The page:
– Says herbal pharmacopoeia needed for herbal medicine integration
Eminent Pharmaceutical industrialist and managing director of Mopson Pharmaceutical Limited, Pharm. (Dr) Michael Oyebanjo Paul, has advocated a review of the current foreign exchange (FX) policy to allow local industries, especially pharmaceutical manufacturers, have access to foreign exchange at an affordable rate.
Pharm. Paul, who recently marked his 75th birthday anniversary, made this appeal during an exclusive chat with Pharmanews at his company’s head office, in Lagos.
He noted that the operating environment of local industries would be a lot more conducive if foreign exchange could be readily available to manufacturers and businesses at an affordable rate. This, he said, will not only lead to improved capacity but also reduction in production cost, as well as improvements in the quality, affordability and competitiveness of locally-made products.
The Mopson boss praised the efforts of Nigerian pharmaceutical manufacturers, whom he said have continue to produce top quality pharmaceutical products, some of which are dominating the West African market, despite the difficult operating environment.
He stressed that the industry indeed has the capacity to achieve more, if issues around the foreign exchange policy and others affecting the operating environment are adequately addressed.
Paul, who has been in the business of pharmaceutical production for over 50 years, also made a case for the integration of Nigerian herbal medicine into core pharmaceutical production, as done by countries like China and India.
As a member of the Federal Government delegation – under the Olusegun Obasanjo administration – that went to India and China to study and replicate their advancements in herbal medicine locally, he observed that the absence of a comprehensive herbal pharmacopeia remains a major hindrance to this integration.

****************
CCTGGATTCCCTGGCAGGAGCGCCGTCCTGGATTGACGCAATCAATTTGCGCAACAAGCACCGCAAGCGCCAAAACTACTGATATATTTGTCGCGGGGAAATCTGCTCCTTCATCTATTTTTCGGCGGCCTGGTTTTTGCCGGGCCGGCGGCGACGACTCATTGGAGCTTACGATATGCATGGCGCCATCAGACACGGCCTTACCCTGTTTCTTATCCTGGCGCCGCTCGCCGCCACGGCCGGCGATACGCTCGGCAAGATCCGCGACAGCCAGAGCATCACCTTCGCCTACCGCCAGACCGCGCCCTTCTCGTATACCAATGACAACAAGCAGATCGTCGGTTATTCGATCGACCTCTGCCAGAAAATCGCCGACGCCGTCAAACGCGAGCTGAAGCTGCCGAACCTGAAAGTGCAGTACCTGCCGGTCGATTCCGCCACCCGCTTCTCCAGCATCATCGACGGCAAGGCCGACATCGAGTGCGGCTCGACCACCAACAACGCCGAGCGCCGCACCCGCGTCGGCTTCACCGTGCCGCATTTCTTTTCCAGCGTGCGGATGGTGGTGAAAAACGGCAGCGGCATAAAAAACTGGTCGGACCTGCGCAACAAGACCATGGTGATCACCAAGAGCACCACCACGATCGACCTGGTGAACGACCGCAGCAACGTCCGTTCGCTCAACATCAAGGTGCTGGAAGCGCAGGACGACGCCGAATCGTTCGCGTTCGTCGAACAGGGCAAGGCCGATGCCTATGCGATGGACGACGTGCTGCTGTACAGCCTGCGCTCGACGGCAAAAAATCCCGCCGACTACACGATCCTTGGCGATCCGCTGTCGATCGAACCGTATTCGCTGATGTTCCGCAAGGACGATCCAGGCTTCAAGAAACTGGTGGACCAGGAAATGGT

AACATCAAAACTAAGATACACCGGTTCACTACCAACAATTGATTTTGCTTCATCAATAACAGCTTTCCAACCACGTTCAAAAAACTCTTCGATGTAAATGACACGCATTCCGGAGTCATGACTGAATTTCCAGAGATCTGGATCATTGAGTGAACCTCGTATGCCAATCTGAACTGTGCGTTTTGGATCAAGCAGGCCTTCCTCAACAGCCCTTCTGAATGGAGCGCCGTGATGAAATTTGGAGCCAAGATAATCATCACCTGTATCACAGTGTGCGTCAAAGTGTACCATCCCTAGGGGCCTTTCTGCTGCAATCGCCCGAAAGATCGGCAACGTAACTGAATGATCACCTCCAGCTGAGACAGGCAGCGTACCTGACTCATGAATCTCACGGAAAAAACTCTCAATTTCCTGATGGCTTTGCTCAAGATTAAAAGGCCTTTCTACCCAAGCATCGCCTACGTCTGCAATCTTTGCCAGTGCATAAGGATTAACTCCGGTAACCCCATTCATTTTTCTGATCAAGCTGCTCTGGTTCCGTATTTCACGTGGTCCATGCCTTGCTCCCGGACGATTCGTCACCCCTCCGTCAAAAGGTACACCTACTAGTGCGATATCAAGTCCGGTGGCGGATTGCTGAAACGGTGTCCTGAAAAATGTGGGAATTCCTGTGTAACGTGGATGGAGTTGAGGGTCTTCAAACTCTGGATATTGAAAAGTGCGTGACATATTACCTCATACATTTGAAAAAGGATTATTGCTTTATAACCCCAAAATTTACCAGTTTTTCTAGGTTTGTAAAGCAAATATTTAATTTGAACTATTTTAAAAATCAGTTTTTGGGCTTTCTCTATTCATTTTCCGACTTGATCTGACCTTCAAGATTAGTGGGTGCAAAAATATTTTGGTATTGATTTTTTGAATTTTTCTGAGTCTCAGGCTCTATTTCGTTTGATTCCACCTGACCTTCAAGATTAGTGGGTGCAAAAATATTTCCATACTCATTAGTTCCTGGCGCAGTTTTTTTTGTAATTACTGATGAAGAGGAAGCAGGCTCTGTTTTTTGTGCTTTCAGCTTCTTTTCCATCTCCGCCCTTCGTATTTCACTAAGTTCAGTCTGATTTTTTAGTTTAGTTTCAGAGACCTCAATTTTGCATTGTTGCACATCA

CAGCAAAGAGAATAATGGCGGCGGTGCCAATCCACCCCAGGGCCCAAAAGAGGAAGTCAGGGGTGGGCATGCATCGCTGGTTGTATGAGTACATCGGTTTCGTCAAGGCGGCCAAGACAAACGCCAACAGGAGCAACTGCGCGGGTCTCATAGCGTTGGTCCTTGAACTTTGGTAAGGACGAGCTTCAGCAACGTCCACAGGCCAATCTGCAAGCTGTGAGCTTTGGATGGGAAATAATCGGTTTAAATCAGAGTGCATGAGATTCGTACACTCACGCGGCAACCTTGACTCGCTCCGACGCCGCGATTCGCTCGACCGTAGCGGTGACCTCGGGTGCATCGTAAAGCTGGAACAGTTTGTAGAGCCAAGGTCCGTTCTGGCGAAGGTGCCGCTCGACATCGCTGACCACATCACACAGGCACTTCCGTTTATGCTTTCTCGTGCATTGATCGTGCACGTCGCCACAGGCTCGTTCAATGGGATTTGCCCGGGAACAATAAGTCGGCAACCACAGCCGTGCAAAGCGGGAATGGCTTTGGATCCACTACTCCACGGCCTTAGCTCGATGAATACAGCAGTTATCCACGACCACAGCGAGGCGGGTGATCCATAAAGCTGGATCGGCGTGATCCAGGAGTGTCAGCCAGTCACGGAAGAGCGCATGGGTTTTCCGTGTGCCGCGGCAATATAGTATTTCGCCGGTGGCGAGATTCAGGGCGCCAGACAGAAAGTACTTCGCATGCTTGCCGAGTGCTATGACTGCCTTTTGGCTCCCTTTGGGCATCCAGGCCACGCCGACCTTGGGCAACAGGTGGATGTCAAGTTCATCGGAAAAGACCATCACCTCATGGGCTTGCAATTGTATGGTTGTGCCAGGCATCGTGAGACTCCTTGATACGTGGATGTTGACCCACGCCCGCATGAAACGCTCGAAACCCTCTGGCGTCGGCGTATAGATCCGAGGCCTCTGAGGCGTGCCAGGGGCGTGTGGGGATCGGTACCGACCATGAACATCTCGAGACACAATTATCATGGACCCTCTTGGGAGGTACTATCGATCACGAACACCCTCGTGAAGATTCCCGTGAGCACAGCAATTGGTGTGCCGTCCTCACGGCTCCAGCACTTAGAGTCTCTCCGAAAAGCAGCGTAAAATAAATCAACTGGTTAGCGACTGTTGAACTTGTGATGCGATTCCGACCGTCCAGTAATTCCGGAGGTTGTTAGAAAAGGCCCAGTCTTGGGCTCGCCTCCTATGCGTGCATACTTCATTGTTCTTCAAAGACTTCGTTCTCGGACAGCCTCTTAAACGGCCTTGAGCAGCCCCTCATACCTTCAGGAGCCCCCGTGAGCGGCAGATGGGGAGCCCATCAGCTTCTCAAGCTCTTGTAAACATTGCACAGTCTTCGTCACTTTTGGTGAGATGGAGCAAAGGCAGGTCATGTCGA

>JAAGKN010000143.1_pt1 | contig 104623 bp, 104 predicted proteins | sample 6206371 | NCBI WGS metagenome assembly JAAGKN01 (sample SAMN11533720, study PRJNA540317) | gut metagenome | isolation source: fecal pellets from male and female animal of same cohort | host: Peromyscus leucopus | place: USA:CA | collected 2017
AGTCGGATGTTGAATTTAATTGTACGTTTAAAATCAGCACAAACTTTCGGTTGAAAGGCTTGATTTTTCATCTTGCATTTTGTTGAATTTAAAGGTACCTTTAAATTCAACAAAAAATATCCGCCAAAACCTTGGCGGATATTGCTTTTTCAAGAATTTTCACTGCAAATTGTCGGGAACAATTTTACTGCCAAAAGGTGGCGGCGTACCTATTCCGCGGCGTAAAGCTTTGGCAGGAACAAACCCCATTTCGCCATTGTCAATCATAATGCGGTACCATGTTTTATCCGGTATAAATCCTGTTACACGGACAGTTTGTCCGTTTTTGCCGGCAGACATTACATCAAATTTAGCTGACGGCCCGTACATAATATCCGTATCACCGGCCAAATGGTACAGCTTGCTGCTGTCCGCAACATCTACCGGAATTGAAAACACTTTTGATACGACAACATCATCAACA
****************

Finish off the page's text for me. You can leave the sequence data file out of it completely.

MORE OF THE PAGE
The respected pharmacist revealed that the committee came up with vital recommendations which are yet to implemented. Below is the full text of the interview.
Permit us to begin by congratulating you on your 75th birthday. How do you feel at 75 and how have you been able to navigate the vicissitudes of life over the years?
Thank you. First, let me appreciate God for His grace upon my life. Let me also say that the first 15 to 20 years in the life of a 75-year-old man are not really part of his productive life because learning, tutelage and education are his major preoccupation.
After 20 years, you now begin to cope with life. You learn to be on your own. You understand life itself more deeply. So, in my life, Pharmacy has taken more of my life than any other thing. I started making things happen when I graduated at the age of 25. So, I can only talk about what has happened since I graduated, because Pharmacy is my reference point.
I thank God that when I started, there were very few people having manufacturing companies. A large number of people manufacturing were foreigners. We had May and Baker, we had Wellcome, and a few others. So, the facilities were not many, but we tried to take what we had to achieve what we needed. In those days, there were not even plastic bottles or the kind of packaging that we have now.